Fintech funding may drop this year as RBI circulars take the wind out of growth sails, BFSI News, ET BFSI
Indian fintech firms are likely to be hit by the two recent Reserve Bank of India (RBI) circulars on loading credit on prepaid instruments and on digital lending.
While fintech companies are looking to find ways to work around the RBI circulars, their funding is likely to be hit further.
Fintech funding is likely to be lower than in 2021, which saw a huge $10 billion in funding across more than 580 deals in FY21. It was three times the $3.5 billion received in 2020. The first half of 2022 has seen conservative funding of $4.2 billion, which is lower than H1 FY21, but twice the funding received in H1 FY20, according to a Bain report.
Going by the pace and global rout in start-up funding, Indian fintechs are unlikely to hit 2021 numbers.
While payments and lending continue to attract the bulk of funding (60 per cent), other segments, including financial infrastructure, wealthtech, and neobanks, are now catching up.
The prepaid instruments
In July, the Reserve Bank of India (RBI) via a circular banned loading of credit line on non-bank prepaid payment instruments (PPI), ending the booming business of extending credit lines by mobile-wallets and buy-now-pay-later (BNPL) platforms via instruments that mimic credit cards.
Fintechs have cumulatively issued around 5 million cards in India and have more than Rs 5,000 crore of assets under management. On average, they disburse under Rs 3,500 crore every month. These firms have together issued around 2 million cards on a monthly basis during this year, which is much higher than the 1.3 million-1.5 million credit cards issued monthly by traditional lenders during the first quarter of calendar 2022.
About 80 different card products were launched, reflecting the rapid growth in this segment.
Following the central bank’s directive, neobanking firm Jupiter stopped issuing its Edge ‘credit cards’ challenger while KreditBee, LazyPay, and Kissht also stopped issuing prepaid cards with credit lines.
Ever since Bengaluru-based fintech startup Slice started issuing ‘credit cards’ challenger in 2019, the segment has seen rapid growth with the entry of players such as Uni Cards, Jupiter Edge, and BharatPe’s PostPe which launched their own prepaid cards with credit lines or a revolving credit mechanism similar to that of a credit card.
The RBI has not stopped fintechs from giving loans. A credit line becomes a loan only when a customer draws money from it. The customer can use a part or the full amount of the approved credit line.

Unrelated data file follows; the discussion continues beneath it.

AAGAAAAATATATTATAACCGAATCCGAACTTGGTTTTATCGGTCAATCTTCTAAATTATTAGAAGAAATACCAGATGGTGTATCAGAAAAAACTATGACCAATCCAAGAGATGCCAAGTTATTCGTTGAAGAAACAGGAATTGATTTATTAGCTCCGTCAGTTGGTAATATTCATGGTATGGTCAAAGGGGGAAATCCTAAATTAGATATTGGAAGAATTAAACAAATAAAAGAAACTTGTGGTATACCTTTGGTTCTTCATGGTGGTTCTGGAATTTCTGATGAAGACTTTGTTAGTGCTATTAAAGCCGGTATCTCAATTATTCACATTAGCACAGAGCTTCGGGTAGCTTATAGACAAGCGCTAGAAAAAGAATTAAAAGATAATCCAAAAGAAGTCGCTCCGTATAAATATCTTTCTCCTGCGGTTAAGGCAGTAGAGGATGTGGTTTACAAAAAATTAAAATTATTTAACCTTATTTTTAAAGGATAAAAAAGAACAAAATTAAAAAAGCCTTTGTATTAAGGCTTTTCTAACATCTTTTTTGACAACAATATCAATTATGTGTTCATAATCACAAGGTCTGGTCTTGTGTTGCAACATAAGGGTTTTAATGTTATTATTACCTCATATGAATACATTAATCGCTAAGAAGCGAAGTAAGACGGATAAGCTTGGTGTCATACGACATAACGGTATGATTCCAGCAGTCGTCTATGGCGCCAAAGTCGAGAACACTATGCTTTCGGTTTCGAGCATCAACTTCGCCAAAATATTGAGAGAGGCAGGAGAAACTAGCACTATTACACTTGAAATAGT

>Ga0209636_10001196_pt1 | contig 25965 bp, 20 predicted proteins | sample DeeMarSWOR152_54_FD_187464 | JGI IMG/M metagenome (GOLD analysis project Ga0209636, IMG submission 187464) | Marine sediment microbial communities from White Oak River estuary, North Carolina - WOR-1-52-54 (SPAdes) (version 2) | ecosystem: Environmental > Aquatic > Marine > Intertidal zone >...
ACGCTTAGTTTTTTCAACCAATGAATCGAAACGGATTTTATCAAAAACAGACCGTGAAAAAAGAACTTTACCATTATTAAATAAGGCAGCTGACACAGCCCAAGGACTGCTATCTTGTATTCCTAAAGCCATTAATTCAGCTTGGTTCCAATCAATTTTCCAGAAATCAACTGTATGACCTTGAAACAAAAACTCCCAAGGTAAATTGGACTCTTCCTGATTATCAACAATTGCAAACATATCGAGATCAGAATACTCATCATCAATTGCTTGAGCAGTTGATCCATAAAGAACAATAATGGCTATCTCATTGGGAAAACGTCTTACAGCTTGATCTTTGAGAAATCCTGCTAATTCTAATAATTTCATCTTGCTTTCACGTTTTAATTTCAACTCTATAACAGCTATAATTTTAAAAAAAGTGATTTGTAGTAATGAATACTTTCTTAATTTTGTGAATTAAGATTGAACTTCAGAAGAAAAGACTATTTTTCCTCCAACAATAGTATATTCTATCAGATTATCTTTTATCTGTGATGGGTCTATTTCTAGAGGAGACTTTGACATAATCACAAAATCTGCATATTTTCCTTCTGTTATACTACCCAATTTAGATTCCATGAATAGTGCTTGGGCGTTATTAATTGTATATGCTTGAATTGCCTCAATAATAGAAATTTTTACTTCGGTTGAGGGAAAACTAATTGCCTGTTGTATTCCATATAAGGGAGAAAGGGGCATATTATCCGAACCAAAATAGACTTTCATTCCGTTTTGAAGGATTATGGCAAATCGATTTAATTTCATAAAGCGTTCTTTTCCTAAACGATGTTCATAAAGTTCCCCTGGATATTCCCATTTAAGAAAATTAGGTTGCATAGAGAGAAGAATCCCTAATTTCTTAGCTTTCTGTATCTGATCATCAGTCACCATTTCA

These ‘self-styled credit cards’ function like real credit cards, but are actually prepaid cards. Mainstream credit cards use credit BIN (bank identification number). While the banking regulator doesn’t have a problem with prepaid cards being loaded with money through a debit card or credit card, it’s the rotation of credit through a just-in-time loan at the time of payment that’s a problem. It then becomes a credit card.
Slice has now stopped card operations as it transitions to a new system following the RBI’s new guidelines on digital lending.
Slice has asked users to open a prepaid account that will be linked to cards.
“To ensure a smooth transition, we will temporarily block your card during November. We will notify you in advance in the Slice app when we upgrade you to the all-new experience before November end,” it wrote in an email to its customers.
It said customers would be able to open a Slice mini prepaid account, where they could add and withdraw money.
Digital lending guidelines
The central bank earlier this year issued digital lending norms, under which the disbursal of loans and collection of repayments must be executed only between borrowers and entities it regulates, with no third party involved in this process.
In its digital lending circular, the central bank also submitted a list of recommendations to the government, including enacting a law to ban unregulated lending activities. The RBI had said the cost of digital loans must be disclosed upfront to the borrower and that there should be no allowance for increasing credit limits automatically.
All fees and charges owed to the loan service provider must be paid by the lender and not by the borrower.
To allow for a smooth transition to the new digital lending guidelines, the Reserve Bank of India on Friday said all entities under it had until November 30 to ensure all existing digital loans abide by the new rules.
These changes may lead to altering of commercial structures, product design, and relationships with lenders, raise costs and hit the growth of fintechs.